Last week Minister for Agriculture, Barnaby Joyce, released the government’s green paper as another step forward to developing an agriculture competitiveness white paper. The green paper draws on feedback from real people, people on the ground, people who have shared their experience and opinion on a wide variety of agricultural issues. The taskforce held hearings in Bundaberg earlier this year, and I would encourage Hinkler constituents to comment again on the green paper, to share their ideas for opportunities and solutions. The green paper represents a range of possible policy options that now need further consideration and prioritisation.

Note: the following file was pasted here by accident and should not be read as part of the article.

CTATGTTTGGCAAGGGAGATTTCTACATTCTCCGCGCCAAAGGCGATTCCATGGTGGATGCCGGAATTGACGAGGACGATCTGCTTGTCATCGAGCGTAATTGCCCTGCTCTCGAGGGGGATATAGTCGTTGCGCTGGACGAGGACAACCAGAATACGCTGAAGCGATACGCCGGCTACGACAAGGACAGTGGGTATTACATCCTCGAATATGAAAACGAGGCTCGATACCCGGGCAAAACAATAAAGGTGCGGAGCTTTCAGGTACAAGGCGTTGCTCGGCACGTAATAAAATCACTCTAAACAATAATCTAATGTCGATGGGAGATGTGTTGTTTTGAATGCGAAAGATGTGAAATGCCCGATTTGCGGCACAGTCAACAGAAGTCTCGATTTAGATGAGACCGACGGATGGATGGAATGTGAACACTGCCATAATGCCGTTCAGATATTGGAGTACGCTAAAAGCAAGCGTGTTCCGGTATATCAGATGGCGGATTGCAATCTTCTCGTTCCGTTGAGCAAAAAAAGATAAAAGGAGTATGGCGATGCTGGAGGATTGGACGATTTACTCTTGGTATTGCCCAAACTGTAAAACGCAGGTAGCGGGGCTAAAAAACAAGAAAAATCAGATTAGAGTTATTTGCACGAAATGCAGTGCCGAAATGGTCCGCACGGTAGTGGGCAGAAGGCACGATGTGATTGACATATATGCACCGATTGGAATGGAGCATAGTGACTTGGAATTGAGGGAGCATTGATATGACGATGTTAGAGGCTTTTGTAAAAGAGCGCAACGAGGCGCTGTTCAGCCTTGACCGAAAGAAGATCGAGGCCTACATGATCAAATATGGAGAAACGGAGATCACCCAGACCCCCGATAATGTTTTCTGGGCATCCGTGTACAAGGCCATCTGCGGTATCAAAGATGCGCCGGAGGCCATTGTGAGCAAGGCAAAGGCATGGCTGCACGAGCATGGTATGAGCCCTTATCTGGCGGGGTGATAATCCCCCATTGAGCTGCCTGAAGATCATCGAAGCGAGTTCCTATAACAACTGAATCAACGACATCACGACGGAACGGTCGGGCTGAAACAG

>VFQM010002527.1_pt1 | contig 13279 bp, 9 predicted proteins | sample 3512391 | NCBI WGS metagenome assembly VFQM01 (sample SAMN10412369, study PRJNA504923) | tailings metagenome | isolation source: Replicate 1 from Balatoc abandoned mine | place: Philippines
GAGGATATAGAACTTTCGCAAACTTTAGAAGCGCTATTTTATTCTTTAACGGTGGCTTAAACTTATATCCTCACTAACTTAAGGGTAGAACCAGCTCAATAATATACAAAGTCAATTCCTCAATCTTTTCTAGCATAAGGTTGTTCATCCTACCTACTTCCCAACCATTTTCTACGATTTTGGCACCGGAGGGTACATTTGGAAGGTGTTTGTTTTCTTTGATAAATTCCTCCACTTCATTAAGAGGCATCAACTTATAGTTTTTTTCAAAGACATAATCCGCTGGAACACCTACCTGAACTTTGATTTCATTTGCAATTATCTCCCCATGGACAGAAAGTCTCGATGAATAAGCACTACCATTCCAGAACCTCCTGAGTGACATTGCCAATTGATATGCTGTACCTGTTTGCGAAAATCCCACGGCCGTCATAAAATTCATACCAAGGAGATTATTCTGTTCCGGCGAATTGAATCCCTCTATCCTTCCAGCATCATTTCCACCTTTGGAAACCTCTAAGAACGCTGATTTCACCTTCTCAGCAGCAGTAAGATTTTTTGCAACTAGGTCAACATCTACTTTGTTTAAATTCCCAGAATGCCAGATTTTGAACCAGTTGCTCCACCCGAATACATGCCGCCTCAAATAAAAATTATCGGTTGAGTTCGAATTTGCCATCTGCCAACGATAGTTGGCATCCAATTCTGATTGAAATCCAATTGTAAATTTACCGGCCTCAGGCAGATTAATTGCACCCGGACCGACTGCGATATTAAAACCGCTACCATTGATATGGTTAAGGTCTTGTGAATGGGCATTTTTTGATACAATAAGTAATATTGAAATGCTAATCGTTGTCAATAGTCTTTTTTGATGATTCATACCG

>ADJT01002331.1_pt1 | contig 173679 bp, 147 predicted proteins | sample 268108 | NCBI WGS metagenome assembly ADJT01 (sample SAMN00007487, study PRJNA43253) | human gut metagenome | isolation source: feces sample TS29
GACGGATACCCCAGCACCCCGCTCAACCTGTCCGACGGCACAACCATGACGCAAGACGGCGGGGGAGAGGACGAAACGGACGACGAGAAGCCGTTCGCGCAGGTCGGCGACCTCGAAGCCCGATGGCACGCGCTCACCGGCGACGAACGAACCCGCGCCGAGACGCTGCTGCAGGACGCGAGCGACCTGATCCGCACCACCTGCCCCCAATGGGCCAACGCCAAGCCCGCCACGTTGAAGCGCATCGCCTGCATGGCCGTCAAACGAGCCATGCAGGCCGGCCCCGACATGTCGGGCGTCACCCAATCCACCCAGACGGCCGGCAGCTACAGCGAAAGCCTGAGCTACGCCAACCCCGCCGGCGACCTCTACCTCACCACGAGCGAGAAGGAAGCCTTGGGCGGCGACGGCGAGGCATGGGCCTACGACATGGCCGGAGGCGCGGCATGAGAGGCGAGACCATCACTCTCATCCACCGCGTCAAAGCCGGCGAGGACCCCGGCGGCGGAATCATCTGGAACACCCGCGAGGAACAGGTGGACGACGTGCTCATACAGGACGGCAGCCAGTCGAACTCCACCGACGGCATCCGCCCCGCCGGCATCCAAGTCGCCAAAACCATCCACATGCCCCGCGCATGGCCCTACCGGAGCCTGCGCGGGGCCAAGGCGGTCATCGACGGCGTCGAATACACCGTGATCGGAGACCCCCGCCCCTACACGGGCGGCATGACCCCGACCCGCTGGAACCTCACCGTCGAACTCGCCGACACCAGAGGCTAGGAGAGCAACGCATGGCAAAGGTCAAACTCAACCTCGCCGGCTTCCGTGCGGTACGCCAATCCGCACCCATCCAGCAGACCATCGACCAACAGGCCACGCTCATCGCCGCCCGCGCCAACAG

Support is also currently being provided to the sector through 15 rural research and development corporations. During the 2013 election campaign the then coalition opposition committed to provide an additional $100 million to these rural research and development corporations when in government. This is aimed at improving Australia’s capacity to deliver cutting edge technology, continuing applied research focussed on collaborative innovation and increasing the appeal of Australian commodities to potential markets. The boost is on top of the $250 million already provided each year as matching funding and more than $450 million in levies collected from industry. To keep our rural industries engaged on the world stage, the government is a member of international commodity and regional fisheries management organisations. This bill changes the way the government pays its membership of these organisations. Membership fees will now come directly from the budgets of our 15 rural research and development corporations. This will save the government about $7 million over the next four years.